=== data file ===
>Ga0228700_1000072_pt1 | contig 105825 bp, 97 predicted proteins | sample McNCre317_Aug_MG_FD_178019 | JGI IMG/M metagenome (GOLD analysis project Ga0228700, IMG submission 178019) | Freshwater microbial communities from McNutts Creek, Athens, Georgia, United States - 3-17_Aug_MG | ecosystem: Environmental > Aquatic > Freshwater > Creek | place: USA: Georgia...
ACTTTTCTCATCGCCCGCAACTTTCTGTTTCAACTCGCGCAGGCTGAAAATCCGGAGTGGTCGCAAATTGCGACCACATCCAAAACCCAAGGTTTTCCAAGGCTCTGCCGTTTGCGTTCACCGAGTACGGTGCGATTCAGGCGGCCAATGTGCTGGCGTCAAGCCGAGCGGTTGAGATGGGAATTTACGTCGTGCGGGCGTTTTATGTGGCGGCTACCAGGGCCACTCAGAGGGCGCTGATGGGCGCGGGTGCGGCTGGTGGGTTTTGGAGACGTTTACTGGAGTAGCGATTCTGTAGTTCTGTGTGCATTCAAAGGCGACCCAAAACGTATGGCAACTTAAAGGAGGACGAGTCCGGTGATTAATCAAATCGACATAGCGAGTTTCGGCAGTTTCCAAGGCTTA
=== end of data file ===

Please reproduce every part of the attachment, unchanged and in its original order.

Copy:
>Ga0228700_1000072_pt1 | contig 105825 bp, 97 predicted proteins | sample McNCre317_Aug_MG_FD_178019 | JGI IMG/M metagenome (GOLD analysis project Ga0228700, IMG submission 178019) | Freshwater microbial communities from McNutts Creek, Athens, Georgia, United States - 3-17_Aug_MG | ecosystem: Environmental > Aquatic > Freshwater > Creek | place: USA: Georgia...
ACTTTTCTCATCGCCCGCAACTTTCTGTTTCAACTCGCGCAGGCTGAAAATCCGGAGTGGTCGCAAATTGCGACCACATCCAAAACCCAAGGTTTTCCAAGGCTCTGCCGTTTGCGTTCACCGAGTACGGTGCGATTCAGGCGGCCAATGTGCTGGCGTCAAGCCGAGCGGTTGAGATGGGAATTTACGTCGTGCGGGCGTTTTATGTGGCGGCTACCAGGGCCACTCAGAGGGCGCTGATGGGCGCGGGTGCGGCTGGTGGGTTTTGGAGACGTTTACTGGAGTAGCGATTCTGTAGTTCTGTGTGCATTCAAAGGCGACCCAAAACGTATGGCAACTTAAAGGAGGACGAGTCCGGTGATTAATCAAATCGACATAGCGAGTTTCGGCAGTTTCCAAGGCTTA